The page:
He said everyone he had pulled out of the waters were desperately ‘praying’.  Some to a God whose name was familiar and others who found themselves in a lifechanging, overwhelming moment of clarity.  Through this desperate moment there was nothing left to them but to pray – it was all they could do!  It often became a fast learning experience as people realised that prayer is something that comes from the deepest places of the human being, a deep and desperate yearning or a cry of desperate hope in the midst of fear, anxiety and pain.

There are many modes and notions of praying.  For the most part, praying occurs at some distance, a point removed from real life or hovers around little, even miniscule things, in the context of broader life and living.  People pray for a parking spot to open before them or lights to change when running late.  Others pray for more money or stuff to fill their already overfull lives.  Often, we throw off serious prayers for people we don’t know in situations that seem dramatic and difficult and over which we perceive we have no power to change.  It is heart-felt but helpless and I often wonder what I/we believe, or hope might happen.  Sometimes prayer seems to be like some form of magical incantation, that if we say the right words in the right way, with the right earnestness God will do what we want and make everything right.  Some people believe this works in their life and much has been written and preached along these lines.  There are many who have prayed, believing, and have not seen the miraculous they wished to experience and so the questions around the efficacy of prayer rage on.  Never-the-less, most if not all people pray at some point in some way or form.  Sometimes prayer is directed towards the Divine and aligns with a religious form.  Sometimes prayer is unaligned to religious faith and life and is in the form of mediation or contemplation – mindfulness is the latest term.

This week we encounter Jesus’ disciples asking him to teach them to pray (Luke 11:1-13).  These aren’t people ignorant of praying – they were Jewish.  They knew the forms of prayer and praying but still they asked to learn.  I presume that they saw in Jesus a deeper praying, a deeper experience that gave him a presence of deeper peace, wisdom and an experience of living that transcended that of anyone else they had ever met.  Prayer, in Jesus’ life, led him into the deepest place of living and being and he was more whole, compassionate, present and grace-filled than anyone they ever met.  So they asked him to teach them.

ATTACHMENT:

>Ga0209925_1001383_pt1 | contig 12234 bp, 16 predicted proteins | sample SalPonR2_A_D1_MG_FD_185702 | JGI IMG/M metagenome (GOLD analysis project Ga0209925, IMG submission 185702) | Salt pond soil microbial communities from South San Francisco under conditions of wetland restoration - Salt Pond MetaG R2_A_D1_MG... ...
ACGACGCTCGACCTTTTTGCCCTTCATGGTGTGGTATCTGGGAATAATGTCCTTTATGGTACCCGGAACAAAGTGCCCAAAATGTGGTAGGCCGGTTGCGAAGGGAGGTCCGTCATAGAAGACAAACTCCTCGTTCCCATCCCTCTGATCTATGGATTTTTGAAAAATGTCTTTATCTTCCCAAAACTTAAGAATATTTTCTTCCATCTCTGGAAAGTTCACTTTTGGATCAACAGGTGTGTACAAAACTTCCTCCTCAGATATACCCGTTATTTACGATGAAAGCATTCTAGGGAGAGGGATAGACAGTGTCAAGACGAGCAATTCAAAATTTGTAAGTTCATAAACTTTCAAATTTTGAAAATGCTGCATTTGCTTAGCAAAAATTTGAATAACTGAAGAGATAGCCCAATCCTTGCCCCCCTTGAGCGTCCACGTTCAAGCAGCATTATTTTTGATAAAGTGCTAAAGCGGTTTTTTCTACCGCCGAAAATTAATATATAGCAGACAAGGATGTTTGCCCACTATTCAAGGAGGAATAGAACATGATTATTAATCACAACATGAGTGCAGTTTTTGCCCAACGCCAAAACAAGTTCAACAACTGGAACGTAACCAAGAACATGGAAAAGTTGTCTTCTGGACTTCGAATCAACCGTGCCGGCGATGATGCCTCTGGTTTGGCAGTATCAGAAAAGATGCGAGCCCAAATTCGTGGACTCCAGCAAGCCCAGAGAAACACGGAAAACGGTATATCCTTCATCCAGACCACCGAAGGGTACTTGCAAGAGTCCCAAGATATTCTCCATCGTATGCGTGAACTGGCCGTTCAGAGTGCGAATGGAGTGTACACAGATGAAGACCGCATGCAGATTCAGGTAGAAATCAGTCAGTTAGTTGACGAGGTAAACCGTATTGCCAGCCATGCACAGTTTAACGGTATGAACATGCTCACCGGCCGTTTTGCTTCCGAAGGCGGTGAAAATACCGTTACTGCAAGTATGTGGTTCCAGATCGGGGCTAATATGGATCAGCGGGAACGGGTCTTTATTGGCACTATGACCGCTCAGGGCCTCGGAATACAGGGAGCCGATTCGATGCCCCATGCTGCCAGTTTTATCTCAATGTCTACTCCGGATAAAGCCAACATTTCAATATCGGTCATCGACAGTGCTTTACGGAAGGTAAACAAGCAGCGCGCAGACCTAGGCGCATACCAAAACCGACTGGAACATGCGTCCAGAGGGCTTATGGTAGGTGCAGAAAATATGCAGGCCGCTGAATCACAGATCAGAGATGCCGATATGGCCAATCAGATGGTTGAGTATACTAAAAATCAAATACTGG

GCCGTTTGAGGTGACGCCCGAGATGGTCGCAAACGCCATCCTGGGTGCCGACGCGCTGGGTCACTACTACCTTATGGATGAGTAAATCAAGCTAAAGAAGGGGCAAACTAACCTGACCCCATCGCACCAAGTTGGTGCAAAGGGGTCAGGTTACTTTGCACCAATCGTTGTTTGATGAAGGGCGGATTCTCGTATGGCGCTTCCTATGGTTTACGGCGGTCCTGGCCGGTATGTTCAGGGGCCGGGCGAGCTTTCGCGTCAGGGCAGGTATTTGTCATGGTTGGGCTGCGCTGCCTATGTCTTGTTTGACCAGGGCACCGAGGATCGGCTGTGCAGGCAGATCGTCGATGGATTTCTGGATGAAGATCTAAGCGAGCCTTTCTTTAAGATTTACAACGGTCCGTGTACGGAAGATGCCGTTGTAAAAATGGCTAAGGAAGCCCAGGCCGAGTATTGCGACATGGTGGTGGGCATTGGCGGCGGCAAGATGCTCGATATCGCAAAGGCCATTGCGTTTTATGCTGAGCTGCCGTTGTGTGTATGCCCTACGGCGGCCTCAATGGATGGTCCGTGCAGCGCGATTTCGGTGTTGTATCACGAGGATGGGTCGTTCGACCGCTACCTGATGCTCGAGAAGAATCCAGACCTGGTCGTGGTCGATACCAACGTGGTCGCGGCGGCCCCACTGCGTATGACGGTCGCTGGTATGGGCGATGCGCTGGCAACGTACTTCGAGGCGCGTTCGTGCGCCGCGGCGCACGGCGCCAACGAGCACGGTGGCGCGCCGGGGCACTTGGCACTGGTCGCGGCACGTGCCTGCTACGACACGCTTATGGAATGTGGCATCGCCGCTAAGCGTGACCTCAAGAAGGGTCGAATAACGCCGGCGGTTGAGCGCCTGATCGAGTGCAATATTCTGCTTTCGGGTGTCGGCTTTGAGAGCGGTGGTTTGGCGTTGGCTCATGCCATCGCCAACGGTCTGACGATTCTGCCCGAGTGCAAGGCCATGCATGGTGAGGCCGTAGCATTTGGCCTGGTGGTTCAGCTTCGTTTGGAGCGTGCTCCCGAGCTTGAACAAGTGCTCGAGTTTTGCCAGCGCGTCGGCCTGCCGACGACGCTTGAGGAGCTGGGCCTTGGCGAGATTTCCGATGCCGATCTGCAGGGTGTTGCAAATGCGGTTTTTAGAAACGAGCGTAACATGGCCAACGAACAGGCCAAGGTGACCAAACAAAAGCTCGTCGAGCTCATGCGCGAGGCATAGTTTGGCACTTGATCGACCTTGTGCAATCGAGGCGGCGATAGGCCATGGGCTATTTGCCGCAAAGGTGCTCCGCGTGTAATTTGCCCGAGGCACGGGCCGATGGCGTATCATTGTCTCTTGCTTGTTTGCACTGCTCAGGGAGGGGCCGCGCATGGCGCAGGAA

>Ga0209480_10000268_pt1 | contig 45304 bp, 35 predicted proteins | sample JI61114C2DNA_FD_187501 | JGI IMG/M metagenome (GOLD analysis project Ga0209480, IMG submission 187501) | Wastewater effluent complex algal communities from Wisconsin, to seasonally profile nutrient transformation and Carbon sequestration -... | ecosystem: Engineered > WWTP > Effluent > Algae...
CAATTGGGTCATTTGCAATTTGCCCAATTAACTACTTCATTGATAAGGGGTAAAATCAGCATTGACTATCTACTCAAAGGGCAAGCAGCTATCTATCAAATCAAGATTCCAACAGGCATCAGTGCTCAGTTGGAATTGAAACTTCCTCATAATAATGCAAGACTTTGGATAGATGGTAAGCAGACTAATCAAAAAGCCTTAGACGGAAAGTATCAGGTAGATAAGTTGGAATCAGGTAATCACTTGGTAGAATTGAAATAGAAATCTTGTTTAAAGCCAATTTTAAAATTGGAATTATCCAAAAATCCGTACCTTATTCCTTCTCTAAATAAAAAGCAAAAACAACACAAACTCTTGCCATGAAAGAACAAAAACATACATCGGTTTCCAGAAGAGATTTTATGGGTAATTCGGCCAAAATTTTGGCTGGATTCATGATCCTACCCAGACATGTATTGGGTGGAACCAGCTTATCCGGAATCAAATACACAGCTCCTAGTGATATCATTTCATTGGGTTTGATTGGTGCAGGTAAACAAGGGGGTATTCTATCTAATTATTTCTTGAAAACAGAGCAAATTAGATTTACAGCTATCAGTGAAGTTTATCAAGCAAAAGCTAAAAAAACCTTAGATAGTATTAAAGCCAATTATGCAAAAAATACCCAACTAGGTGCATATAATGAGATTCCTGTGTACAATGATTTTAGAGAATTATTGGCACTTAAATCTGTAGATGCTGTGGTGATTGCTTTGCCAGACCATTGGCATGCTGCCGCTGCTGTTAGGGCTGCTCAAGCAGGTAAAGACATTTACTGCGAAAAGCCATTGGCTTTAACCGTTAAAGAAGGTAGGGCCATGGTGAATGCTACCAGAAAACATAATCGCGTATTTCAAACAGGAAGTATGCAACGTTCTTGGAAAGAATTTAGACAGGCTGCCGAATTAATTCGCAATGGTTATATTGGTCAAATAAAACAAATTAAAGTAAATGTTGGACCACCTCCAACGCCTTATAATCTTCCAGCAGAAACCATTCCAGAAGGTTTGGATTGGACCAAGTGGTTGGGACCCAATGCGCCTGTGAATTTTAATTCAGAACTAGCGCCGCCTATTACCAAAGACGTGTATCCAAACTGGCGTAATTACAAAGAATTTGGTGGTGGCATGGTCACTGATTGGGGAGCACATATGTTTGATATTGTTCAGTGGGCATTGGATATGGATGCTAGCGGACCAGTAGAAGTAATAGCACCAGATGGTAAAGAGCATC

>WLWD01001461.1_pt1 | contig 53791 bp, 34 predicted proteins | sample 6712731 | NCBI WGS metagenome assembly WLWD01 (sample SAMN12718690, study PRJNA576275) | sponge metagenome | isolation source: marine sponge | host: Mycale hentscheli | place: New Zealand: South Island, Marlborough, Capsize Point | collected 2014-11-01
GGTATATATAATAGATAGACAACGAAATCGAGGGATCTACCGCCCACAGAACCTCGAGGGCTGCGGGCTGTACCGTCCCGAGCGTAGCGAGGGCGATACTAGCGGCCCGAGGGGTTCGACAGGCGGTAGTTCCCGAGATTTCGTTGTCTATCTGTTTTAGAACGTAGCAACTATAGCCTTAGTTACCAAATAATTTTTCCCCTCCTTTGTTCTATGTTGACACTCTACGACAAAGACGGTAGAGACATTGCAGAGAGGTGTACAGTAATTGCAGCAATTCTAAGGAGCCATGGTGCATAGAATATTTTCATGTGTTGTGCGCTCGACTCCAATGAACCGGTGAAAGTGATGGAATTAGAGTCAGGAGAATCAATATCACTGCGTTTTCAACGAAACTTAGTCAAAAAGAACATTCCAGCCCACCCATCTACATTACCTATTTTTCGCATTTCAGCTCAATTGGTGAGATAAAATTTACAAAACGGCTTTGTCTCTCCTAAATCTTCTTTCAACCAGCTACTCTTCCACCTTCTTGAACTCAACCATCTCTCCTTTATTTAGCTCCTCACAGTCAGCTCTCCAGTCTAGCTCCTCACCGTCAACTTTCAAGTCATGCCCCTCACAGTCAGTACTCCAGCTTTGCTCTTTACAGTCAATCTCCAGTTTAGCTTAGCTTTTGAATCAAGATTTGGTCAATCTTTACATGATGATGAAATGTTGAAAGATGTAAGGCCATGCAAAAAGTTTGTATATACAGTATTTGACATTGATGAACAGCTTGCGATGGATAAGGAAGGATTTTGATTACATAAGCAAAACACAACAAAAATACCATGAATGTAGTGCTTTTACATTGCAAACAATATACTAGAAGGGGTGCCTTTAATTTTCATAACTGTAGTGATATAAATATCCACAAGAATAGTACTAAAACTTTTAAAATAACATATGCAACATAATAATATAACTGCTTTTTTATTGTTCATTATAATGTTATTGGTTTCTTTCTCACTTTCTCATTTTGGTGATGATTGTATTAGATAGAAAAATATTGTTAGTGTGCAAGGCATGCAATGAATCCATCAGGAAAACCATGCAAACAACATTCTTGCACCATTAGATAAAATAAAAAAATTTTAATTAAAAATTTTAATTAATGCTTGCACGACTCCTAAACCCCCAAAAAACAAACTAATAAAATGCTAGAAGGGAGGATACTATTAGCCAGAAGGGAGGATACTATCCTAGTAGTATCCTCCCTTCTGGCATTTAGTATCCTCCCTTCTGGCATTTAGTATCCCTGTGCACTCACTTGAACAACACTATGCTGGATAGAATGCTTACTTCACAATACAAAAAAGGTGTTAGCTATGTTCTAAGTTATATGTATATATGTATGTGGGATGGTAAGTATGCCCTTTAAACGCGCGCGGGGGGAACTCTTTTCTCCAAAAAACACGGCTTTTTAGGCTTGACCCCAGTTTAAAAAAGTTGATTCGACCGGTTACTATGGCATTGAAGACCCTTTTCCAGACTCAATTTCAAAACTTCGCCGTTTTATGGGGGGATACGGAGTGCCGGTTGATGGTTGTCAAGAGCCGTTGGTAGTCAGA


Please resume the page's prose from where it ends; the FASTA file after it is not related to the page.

The prayer form Jesus gave them began with words, familiar words to many of us.  We call it ‘The Lord’s Prayer’.  In Luke it is a very brief form (we are used to Matthew’s version, longer and fuller.) but the essential elements remain.  This prayer is the significant prayer of Christian faith but never mentions Jesus/Christ, church, Bible or really anything pertaining to Jewish of Christian faith!  It really is a prayer for the world as it picks up the essential elements of life and being.  It names the Holy, the sacred and seeks the coming of the reality of ‘heaven,’ the way that reflects justice, love, peace and holiness in the world.  It speaks of bread for the day – bread for the body, but also of mind and spirit.  It also speaks of indebtedness and the forgiveness of our debts – as we forgive those indebted to us.  Bread and debt was part of the daily grind and struggle of the ordinary people of 1st century Palestine – as it is for the majority of the world’s population today.  Bread to survive this day is an imperative for many people, all of us really, although those who have too much overindulge and lose their lives in the forms addictive accumulation and greed.  Indebtedness is also the daily bind for many people and nations in our world.  Financial debt keeps people bound and deprived of life.  Indebtedness is used by powerful and wealthy to gain power over people and ensure they gain more wealth.  The prayer invites us to understand how bread and debt symbolise the essential elements of life and how we live together in relationship with one another.  Ultimately, who ‘owns’ the wealth and produce of the world, the minerals and resources?

The prayer seeks deliverance from the trials that test us, or perhaps deliverance through the trials that test us, form us and push us towards a more self-aware and compassionate life that opens our being to other people and the earth itself.  The deliverance through testing and trial creates more deeply humble and gracious human beings, with the realisation that we cannot save ourselves and that we are not the centre of the universe – we need other people and we need life beyond the life we live as a gift from God, through the presence of the One who loves us profoundly.